Librarian. “What else is there to say?”
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Many people are intrigued by the depiction of their profession in popular fiction, and none more so than librarians, like this week’s guest Owen Stephens.
In order of discussion:
The TV company researcher and librarian played by Katharine Hepburn in the 1957 film Desk Set is top of Owen’s list for her quick wit and style. The film itself is a story that could be told today, and has perhaps only become more prescient.
“It’s better to be a librarian than part of the collection”, so goes the advice given to the librarian in Garth Nix’s Old Kingdom series of novels, who uses her place of work as a means of escape and exploration.
Played by Timothy Spall in Stephen Poliakoff’s Shooting the Past – because that’s exactly who you cast – Bates fights tooth and nail against property developers intent on turning the stately home that houses his library into a business school.
Tammy II, as she is less-than-affectionately known in the US sitcom Parks and Recreation, is the Deputy Director of Library Services in Pawnee Indiana, played blindingly by Megan Mullally. Although she has broken Ron’s heart on multiple occasions, driven him to distraction and corn rows, the worst thing about her is that “she works for the library”.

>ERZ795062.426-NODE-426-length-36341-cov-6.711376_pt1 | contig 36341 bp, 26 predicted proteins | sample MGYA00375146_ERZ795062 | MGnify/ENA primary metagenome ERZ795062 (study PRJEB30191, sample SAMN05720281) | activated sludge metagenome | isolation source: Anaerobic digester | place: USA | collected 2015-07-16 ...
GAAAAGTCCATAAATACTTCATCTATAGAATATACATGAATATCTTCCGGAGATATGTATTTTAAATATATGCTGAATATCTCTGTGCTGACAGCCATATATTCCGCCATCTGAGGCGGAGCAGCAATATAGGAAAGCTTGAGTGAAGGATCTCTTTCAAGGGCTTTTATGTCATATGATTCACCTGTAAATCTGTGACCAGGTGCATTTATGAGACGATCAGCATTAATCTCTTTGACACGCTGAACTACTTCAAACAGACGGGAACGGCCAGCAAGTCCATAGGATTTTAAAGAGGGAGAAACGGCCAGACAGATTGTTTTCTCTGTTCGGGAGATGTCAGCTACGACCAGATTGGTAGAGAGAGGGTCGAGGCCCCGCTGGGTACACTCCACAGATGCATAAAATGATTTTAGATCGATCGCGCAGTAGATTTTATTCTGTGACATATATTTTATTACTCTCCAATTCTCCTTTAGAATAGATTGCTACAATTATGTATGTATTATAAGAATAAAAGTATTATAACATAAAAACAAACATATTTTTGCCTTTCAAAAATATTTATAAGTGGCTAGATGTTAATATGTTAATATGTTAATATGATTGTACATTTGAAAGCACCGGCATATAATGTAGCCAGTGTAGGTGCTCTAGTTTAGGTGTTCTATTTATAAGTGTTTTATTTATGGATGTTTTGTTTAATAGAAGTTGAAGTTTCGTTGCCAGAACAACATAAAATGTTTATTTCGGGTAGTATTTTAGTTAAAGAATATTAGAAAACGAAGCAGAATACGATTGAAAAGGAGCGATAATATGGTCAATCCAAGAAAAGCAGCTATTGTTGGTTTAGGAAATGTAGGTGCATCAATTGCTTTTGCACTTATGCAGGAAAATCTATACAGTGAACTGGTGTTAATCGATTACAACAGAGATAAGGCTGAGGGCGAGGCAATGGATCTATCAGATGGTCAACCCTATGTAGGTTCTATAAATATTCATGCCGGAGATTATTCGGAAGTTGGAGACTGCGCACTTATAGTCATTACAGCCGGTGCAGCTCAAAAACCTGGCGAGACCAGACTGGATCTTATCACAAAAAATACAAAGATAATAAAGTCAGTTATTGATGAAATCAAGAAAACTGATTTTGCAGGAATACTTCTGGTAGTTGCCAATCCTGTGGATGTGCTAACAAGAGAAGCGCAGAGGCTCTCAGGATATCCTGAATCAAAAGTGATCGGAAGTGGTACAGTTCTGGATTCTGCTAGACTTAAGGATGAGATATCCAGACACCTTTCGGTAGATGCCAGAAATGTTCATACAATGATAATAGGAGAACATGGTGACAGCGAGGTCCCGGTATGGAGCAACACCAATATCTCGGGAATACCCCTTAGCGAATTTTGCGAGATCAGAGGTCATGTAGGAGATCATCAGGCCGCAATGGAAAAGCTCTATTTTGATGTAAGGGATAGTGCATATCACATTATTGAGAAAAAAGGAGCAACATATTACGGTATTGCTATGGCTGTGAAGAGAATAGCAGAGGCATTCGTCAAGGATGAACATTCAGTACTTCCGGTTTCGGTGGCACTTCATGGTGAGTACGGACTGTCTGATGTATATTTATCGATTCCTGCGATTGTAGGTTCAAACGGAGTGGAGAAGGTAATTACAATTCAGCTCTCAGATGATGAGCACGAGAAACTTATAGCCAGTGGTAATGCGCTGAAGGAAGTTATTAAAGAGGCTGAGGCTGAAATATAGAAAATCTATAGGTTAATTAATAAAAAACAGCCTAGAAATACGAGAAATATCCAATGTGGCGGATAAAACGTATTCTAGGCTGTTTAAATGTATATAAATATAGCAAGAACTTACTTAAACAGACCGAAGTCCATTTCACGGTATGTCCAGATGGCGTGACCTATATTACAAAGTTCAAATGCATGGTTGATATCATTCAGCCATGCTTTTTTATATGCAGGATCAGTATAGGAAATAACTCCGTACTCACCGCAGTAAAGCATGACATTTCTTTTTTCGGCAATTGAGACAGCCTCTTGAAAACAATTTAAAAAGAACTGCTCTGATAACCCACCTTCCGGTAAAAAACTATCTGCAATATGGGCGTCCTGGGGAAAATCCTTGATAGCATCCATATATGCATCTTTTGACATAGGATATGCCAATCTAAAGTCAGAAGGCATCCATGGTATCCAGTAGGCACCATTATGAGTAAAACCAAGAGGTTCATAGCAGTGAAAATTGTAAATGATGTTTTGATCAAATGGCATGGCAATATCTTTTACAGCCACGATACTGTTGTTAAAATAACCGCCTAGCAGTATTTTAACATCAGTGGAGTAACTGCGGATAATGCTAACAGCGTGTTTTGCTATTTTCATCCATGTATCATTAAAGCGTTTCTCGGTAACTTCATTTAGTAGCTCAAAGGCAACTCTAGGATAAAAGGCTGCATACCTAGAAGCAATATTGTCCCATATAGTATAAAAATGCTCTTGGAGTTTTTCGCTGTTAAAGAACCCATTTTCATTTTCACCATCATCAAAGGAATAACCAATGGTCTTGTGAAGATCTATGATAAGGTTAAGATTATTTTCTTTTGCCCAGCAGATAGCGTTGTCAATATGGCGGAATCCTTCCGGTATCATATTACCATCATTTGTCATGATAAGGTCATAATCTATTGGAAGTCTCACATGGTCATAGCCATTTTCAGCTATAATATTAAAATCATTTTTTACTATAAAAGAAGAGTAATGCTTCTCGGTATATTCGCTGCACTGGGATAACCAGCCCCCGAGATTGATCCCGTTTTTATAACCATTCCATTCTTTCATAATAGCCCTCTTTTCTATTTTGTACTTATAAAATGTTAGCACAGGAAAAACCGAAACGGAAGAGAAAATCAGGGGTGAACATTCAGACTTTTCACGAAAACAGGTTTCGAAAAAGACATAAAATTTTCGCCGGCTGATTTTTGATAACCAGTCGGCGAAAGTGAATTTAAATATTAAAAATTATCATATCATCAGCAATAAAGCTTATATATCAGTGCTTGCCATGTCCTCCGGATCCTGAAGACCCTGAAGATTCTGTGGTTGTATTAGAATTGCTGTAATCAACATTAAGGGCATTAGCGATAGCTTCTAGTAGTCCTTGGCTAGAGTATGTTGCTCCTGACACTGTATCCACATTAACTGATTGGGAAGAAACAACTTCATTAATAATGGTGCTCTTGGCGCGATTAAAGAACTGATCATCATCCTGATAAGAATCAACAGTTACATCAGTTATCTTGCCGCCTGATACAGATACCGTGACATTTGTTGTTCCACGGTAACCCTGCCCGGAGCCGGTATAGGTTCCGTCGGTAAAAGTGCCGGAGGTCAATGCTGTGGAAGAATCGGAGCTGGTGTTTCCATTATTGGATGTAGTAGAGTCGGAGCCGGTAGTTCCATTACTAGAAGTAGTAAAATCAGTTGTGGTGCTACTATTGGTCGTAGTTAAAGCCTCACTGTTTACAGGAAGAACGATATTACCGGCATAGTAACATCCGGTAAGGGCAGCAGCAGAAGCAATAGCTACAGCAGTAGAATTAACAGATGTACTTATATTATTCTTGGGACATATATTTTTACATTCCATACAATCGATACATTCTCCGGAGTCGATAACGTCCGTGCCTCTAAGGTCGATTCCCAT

In order of discussion:
The Unseen University is the school of wizardry in Terry Pratchett’s Discworld series of novels, games and TV films. Its librarian is an orangutan who once purportedly went by the name of Horace Worblehat, but was turned into an ape via a magical accident in the first Discworld novel, and found that “being an orangutan has certain advantages”.
Mark picked the kind woman at the desk of the public library frequented by Roald Dahl’s Matilda as his second choice, as she was the catalyst that propelled our heroine forwards, allowing her to explore and unlock more knowledge.
For his third pick, Mark went with the librarian at Shawshank prison, in the Stephen King short story Rita Hayworth and the Shawshank Redemption from Different Seasons. His [spoiler alert] death is what sets up the expectation of Red’s post-prison life
The “library cop” Lt Bookman, played by Philip Baker Hall is Mark’s sitcom pick. His job is to track down “library delinquets” like our hero Jerry Seinfeld. See him in action.